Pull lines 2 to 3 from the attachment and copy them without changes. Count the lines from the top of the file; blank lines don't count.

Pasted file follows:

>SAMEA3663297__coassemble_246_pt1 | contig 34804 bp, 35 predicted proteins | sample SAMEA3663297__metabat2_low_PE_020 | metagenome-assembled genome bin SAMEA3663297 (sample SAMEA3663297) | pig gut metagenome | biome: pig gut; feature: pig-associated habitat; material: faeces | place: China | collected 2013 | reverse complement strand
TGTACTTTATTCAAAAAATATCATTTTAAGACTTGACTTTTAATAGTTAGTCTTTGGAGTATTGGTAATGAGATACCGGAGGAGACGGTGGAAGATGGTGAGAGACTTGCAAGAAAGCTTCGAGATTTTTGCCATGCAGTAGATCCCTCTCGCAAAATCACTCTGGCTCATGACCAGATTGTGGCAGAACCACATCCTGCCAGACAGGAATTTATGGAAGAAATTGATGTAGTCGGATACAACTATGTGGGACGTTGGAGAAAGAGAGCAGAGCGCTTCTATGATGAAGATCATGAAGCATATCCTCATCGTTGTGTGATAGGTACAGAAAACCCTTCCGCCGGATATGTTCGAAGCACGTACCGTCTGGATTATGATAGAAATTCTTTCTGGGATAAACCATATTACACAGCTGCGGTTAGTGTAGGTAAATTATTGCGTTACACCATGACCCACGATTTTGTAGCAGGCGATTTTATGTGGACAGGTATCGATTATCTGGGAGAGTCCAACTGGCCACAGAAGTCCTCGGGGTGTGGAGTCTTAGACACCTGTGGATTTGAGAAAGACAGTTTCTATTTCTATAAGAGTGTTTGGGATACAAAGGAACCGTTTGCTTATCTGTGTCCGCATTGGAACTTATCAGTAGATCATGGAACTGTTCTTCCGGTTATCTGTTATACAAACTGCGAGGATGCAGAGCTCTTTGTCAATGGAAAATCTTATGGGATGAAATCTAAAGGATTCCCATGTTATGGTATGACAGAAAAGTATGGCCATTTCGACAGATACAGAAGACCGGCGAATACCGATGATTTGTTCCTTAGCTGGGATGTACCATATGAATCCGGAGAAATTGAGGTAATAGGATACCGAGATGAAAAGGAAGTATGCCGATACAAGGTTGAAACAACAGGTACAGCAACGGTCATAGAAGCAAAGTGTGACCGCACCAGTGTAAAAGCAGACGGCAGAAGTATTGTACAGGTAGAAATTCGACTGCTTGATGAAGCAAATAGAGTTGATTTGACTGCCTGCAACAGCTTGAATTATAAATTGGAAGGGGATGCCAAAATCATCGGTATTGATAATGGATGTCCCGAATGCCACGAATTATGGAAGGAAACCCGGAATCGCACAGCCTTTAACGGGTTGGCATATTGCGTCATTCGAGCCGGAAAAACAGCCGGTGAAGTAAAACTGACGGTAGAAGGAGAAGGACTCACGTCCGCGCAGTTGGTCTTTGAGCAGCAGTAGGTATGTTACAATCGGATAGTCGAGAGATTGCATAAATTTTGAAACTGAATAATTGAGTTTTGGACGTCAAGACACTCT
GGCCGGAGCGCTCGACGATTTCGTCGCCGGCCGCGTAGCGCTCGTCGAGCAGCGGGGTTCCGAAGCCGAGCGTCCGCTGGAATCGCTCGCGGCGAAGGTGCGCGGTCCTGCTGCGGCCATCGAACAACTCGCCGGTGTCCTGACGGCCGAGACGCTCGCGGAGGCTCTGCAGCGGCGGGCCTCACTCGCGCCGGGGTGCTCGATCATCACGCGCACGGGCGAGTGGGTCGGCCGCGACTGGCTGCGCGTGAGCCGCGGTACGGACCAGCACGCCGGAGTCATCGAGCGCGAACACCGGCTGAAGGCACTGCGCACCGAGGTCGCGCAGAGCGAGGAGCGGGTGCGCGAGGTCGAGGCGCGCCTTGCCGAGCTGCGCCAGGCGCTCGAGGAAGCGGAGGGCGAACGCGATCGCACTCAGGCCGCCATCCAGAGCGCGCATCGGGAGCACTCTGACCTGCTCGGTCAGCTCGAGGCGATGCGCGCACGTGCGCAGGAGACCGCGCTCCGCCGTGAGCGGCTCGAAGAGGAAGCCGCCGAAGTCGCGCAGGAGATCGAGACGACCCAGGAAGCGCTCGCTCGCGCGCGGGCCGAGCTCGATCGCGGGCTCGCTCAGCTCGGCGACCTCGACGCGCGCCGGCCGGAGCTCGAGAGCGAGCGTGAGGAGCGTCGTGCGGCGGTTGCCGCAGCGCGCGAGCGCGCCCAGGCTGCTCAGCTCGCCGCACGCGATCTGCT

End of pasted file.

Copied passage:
TGTACTTTATTCAAAAAATATCATTTTAAGACTTGACTTTTAATAGTTAGTCTTTGGAGTATTGGTAATGAGATACCGGAGGAGACGGTGGAAGATGGTGAGAGACTTGCAAGAAAGCTTCGAGATTTTTGCCATGCAGTAGATCCCTCTCGCAAAATCACTCTGGCTCATGACCAGATTGTGGCAGAACCACATCCTGCCAGACAGGAATTTATGGAAGAAATTGATGTAGTCGGATACAACTATGTGGGACGTTGGAGAAAGAGAGCAGAGCGCTTCTATGATGAAGATCATGAAGCATATCCTCATCGTTGTGTGATAGGTACAGAAAACCCTTCCGCCGGATATGTTCGAAGCACGTACCGTCTGGATTATGATAGAAATTCTTTCTGGGATAAACCATATTACACAGCTGCGGTTAGTGTAGGTAAATTATTGCGTTACACCATGACCCACGATTTTGTAGCAGGCGATTTTATGTGGACAGGTATCGATTATCTGGGAGAGTCCAACTGGCCACAGAAGTCCTCGGGGTGTGGAGTCTTAGACACCTGTGGATTTGAGAAAGACAGTTTCTATTTCTATAAGAGTGTTTGGGATACAAAGGAACCGTTTGCTTATCTGTGTCCGCATTGGAACTTATCAGTAGATCATGGAACTGTTCTTCCGGTTATCTGTTATACAAACTGCGAGGATGCAGAGCTCTTTGTCAATGGAAAATCTTATGGGATGAAATCTAAAGGATTCCCATGTTATGGTATGACAGAAAAGTATGGCCATTTCGACAGATACAGAAGACCGGCGAATACCGATGATTTGTTCCTTAGCTGGGATGTACCATATGAATCCGGAGAAATTGAGGTAATAGGATACCGAGATGAAAAGGAAGTATGCCGATACAAGGTTGAAACAACAGGTACAGCAACGGTCATAGAAGCAAAGTGTGACCGCACCAGTGTAAAAGCAGACGGCAGAAGTATTGTACAGGTAGAAATTCGACTGCTTGATGAAGCAAATAGAGTTGATTTGACTGCCTGCAACAGCTTGAATTATAAATTGGAAGGGGATGCCAAAATCATCGGTATTGATAATGGATGTCCCGAATGCCACGAATTATGGAAGGAAACCCGGAATCGCACAGCCTTTAACGGGTTGGCATATTGCGTCATTCGAGCCGGAAAAACAGCCGGTGAAGTAAAACTGACGGTAGAAGGAGAAGGACTCACGTCCGCGCAGTTGGTCTTTGAGCAGCAGTAGGTATGTTACAATCGGATAGTCGAGAGATTGCATAAATTTTGAAACTGAATAATTGAGTTTTGGACGTCAAGACACTCT
GGCCGGAGCGCTCGACGATTTCGTCGCCGGCCGCGTAGCGCTCGTCGAGCAGCGGGGTTCCGAAGCCGAGCGTCCGCTGGAATCGCTCGCGGCGAAGGTGCGCGGTCCTGCTGCGGCCATCGAACAACTCGCCGGTGTCCTGACGGCCGAGACGCTCGCGGAGGCTCTGCAGCGGCGGGCCTCACTCGCGCCGGGGTGCTCGATCATCACGCGCACGGGCGAGTGGGTCGGCCGCGACTGGCTGCGCGTGAGCCGCGGTACGGACCAGCACGCCGGAGTCATCGAGCGCGAACACCGGCTGAAGGCACTGCGCACCGAGGTCGCGCAGAGCGAGGAGCGGGTGCGCGAGGTCGAGGCGCGCCTTGCCGAGCTGCGCCAGGCGCTCGAGGAAGCGGAGGGCGAACGCGATCGCACTCAGGCCGCCATCCAGAGCGCGCATCGGGAGCACTCTGACCTGCTCGGTCAGCTCGAGGCGATGCGCGCACGTGCGCAGGAGACCGCGCTCCGCCGTGAGCGGCTCGAAGAGGAAGCCGCCGAAGTCGCGCAGGAGATCGAGACGACCCAGGAAGCGCTCGCTCGCGCGCGGGCCGAGCTCGATCGCGGGCTCGCTCAGCTCGGCGACCTCGACGCGCGCCGGCCGGAGCTCGAGAGCGAGCGTGAGGAGCGTCGTGCGGCGGTTGCCGCAGCGCGCGAGCGCGCCCAGGCTGCTCAGCTCGCCGCACGCGATCTGCT